A Literary Outing with Bernice L. McFadden

If you weren’t a writer, what would you be? Crazy. Continue reading

A House of Mirth

 

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Happy autumn! Although my school days (daze) are well behind me, September never fails to stir longings for freshly sharpened pencils, a classy pen with a nice grip, new outfits, and books, books and more books.

Another autumn tradition is the return of those who fled the summer city for cooler environs and the beginning of the fall social season. Not everyone thinks of it this way: “Fall Social Season” or “The Season”, especially in these days of nonconformity, but back in the day, during two of my favorite time periods, the turn of the century, i.e. 1880-1900 and the Roaring Twenties, they took their seasons very seriously. What events you attended or missed, how you were perceived or weren’t, could have deadly consequences. And no one chronicled those heady moments as beautifully as Edith Wharton (except perhaps Henry James).

Wharton is one of my favorite writers, so naturally, she is also one of Harlow Ophelia Jackson’s favorite writers. And although there are tendrils of emphatic synergy to be found in Age of Innocence, Custom of the Country, and the short stories of Roman Fever, nowhere is there more of a connection between my main character and Wharton’s main character than in The House of Mirth.

As I write, Wharton’s ability to vividly render her protagonists fears and strengths while never losing sight of a world which shapes and contorts them with a silent pressure, is never far from my mind.

Just as September brings new beginnings and possibilities, Wharton conjures the past and all that women fought through to get here to the present. Wharton’s characters don’t always win, but just like my Harlow Ophelia, they always fight.

So, in the spirit of new seasons, fresh beginnings, and the joy of cracking open new books, but never their spines—school tomes and works of pleasure alike—this month I offer you a brief book review, more like a recommendation. Most likely you have already luxuriated in the heartbreaking joy that is Edith Wharton’s The House of Mirth. After all, it is 113 years old. But if you haven’t, then please bookmark this blog post and run out to your nearest bookstore or download a copy to your Kindle. Read it and then return to commiserate with a fellow Whartonian (I just made that up. I don’t know what Edith Wharton fans are called, but it sounds good!)

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Lily Bart is my muse and one of my greatest fears. Beautiful, brash, foolishly believing she has nothing but time on her hands, she navigates the world as if it has been custom ordered from her favorite dressmaker.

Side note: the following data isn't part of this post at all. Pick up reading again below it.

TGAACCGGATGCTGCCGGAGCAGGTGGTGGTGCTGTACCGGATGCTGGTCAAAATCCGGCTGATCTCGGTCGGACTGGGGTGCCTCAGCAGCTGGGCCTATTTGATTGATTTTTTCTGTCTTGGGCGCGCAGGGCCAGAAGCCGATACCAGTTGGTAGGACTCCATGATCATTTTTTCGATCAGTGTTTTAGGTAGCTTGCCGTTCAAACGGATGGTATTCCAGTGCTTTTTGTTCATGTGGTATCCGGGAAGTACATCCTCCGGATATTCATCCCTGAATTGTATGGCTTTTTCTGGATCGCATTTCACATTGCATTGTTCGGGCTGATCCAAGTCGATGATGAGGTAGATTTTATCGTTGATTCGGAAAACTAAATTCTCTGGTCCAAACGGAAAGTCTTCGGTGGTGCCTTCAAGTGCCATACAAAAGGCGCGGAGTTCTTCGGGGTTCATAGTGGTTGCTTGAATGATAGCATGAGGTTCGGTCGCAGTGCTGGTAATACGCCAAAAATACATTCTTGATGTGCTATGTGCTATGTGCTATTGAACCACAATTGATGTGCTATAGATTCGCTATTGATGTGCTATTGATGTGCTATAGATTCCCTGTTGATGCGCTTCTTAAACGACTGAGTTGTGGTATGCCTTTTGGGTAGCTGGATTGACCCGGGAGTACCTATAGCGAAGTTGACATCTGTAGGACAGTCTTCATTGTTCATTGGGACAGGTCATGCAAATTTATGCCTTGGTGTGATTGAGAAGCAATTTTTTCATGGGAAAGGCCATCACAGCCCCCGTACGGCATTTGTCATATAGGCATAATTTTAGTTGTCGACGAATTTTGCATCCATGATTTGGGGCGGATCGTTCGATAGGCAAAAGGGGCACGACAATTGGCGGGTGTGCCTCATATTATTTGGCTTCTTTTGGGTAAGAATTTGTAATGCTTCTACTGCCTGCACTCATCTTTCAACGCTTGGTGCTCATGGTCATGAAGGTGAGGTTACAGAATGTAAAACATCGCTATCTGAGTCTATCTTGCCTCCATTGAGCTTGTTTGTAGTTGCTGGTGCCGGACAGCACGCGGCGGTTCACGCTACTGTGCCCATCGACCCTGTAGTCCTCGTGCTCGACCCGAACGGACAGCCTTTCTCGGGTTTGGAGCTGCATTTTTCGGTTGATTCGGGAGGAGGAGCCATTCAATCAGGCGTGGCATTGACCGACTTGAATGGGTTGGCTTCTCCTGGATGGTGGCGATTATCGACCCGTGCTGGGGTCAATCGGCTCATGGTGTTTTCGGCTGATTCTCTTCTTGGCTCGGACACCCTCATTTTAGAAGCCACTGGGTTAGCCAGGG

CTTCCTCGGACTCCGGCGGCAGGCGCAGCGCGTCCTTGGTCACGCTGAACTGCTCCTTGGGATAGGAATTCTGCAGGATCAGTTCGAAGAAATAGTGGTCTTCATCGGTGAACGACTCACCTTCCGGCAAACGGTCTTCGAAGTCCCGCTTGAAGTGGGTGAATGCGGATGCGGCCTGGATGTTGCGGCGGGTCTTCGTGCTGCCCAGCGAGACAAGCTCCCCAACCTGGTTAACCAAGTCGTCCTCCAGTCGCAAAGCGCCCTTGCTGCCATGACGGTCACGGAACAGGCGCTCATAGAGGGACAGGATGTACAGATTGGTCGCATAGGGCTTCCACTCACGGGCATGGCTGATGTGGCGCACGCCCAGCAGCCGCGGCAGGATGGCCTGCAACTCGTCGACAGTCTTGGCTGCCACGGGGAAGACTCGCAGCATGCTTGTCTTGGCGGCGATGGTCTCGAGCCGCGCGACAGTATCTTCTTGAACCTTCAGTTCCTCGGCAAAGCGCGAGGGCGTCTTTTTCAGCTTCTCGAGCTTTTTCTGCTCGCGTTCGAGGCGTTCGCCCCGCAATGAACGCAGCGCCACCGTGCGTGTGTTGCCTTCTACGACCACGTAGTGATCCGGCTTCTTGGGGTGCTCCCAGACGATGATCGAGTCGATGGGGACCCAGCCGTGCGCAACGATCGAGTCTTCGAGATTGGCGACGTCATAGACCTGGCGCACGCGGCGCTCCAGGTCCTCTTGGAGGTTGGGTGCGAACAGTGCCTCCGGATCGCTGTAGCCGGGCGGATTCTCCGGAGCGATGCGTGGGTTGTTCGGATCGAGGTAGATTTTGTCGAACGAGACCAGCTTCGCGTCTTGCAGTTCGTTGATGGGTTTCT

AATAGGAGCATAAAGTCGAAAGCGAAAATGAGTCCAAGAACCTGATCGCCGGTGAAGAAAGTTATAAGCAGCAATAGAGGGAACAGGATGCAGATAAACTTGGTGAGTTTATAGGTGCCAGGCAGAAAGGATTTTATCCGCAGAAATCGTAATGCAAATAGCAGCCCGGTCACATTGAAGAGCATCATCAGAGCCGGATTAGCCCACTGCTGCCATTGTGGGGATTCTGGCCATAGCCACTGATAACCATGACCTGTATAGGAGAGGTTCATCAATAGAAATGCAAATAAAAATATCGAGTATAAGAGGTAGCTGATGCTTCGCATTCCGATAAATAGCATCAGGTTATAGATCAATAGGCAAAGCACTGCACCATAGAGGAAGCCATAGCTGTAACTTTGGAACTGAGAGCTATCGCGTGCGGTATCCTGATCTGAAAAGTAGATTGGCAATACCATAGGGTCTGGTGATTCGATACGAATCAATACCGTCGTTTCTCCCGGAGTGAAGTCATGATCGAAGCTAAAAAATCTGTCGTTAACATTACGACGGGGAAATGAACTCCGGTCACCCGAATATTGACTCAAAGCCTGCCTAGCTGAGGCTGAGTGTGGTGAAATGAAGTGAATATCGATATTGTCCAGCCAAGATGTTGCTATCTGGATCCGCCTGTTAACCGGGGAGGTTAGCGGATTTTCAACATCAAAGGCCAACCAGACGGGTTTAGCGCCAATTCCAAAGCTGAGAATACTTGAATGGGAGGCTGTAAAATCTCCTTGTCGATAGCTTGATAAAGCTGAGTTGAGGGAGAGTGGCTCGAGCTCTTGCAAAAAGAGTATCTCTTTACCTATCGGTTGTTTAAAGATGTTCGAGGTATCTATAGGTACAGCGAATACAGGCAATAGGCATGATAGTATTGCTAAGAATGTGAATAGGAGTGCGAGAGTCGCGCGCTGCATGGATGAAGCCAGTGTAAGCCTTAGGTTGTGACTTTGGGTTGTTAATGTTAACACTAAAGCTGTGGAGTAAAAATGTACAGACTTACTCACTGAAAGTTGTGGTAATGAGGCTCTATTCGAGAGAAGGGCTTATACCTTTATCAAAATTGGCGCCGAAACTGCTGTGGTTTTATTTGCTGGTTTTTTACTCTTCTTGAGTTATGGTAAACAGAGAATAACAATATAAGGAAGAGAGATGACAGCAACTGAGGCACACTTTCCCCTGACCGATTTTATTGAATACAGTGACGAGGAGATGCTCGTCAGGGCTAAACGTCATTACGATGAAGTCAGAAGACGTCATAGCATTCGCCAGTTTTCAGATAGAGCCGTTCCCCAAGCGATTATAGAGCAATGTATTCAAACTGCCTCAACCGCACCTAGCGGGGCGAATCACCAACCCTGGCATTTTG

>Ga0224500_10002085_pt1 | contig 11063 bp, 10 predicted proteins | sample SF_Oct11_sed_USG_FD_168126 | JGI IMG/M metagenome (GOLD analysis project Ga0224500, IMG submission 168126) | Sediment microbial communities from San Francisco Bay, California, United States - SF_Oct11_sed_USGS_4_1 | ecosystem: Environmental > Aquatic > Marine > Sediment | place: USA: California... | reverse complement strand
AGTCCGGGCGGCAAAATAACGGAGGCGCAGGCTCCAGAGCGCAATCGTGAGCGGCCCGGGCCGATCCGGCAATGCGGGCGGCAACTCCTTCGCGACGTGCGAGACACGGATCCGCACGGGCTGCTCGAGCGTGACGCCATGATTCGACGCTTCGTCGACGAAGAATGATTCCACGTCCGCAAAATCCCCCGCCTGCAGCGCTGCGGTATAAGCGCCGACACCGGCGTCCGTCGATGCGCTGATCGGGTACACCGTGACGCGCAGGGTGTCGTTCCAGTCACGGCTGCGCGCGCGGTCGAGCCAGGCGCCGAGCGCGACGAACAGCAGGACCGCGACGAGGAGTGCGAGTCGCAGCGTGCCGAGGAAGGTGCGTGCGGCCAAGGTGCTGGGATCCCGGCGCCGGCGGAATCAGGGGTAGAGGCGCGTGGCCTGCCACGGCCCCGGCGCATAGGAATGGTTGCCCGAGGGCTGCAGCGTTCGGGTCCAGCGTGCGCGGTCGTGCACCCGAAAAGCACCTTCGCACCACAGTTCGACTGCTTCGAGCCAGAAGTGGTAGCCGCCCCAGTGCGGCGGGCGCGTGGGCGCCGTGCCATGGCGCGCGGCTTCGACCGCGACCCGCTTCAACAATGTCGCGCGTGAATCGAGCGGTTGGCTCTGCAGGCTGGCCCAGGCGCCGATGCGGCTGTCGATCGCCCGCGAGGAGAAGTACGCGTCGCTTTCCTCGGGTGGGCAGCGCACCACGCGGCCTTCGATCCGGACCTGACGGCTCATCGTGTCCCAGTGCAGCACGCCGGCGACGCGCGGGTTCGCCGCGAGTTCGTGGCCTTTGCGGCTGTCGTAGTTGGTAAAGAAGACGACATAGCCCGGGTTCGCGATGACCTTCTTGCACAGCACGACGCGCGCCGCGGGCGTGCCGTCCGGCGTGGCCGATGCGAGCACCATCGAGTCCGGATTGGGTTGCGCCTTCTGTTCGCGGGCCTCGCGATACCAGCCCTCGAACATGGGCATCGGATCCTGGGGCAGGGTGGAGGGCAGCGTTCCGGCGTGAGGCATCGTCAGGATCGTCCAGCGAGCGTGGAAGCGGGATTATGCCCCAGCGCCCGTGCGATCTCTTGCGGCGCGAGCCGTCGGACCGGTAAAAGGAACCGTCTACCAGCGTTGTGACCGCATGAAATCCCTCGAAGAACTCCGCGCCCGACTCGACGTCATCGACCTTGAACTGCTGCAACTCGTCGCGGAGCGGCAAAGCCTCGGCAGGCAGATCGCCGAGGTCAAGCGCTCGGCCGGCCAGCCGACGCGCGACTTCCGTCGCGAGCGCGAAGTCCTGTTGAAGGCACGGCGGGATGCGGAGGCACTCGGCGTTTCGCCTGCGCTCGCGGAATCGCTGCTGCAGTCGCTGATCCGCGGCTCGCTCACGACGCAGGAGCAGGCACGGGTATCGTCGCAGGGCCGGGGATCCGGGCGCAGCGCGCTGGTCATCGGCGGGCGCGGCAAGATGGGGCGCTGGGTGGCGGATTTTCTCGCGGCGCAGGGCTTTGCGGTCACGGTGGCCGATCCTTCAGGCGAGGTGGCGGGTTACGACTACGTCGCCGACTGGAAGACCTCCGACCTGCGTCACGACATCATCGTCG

Every couple of years I re-read The House of Mirth, which was published in 1905 by Charles Scribner’s Sons—with several film adaptations to follow—and every time it is a revelation. It breaks my heart and fills me with dread. It’s my personal Frankenstein, especially as I strangely continue to get older with nary a sugar daddy or husband in sight!

Beautiful, smart, possessed of a good family name but little money, Lily assumes when she is ready she will marry well and that will be that. And so do we, enjoying as she bucks conventions, flirts outrageously with the handsome but poor bachelor Lawrence Selden. But we begin to worry as our Lily lets her liking for gambling get the better of her and thoughtlessly endangers her reputation with her lecherous uncle Gus Trenor and the wealthy businessman Mr. Rosedale.

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An orphan who tasted the good life before her parent’s death, she has lost neither her love for the finer things nor her grief over abandonment and what life should have been. Her grip on possibilities, alternate endings keep her from settling. Instead, for ten years, she flits from man to man, opportunity to opportunity holding out for something better. Something that will fit the shape of what she has only imagined but never experienced.

But although her imaginings are vital, pulse with life, so does time, which continues to march on as she continues to refuse to make a choice between financial and social stability and freedom.

Selden, in love but knowing his is a lost cause, watches from afar and occasionally tries to caution Lily. She holds genuine affection for him but dismisses his counsel and that of others who warn her that beauty and reputation are fleeting and time swift.

Over the two-year time span of the novel, Lily squanders what little money she has, her priceless reputation, her youth, and her pride. She is left unmarried at the end of the season and banned from polite society. She is devastated and yet unable to make any other choice.

The end of The House of Mirth is still debated one hundred plus years later. I have my staunch opinion about her fate as do others. But whatever camp one falls into, everyone agrees that Lily Bart’s house is founded on a bitter mirth and echoes with tears.

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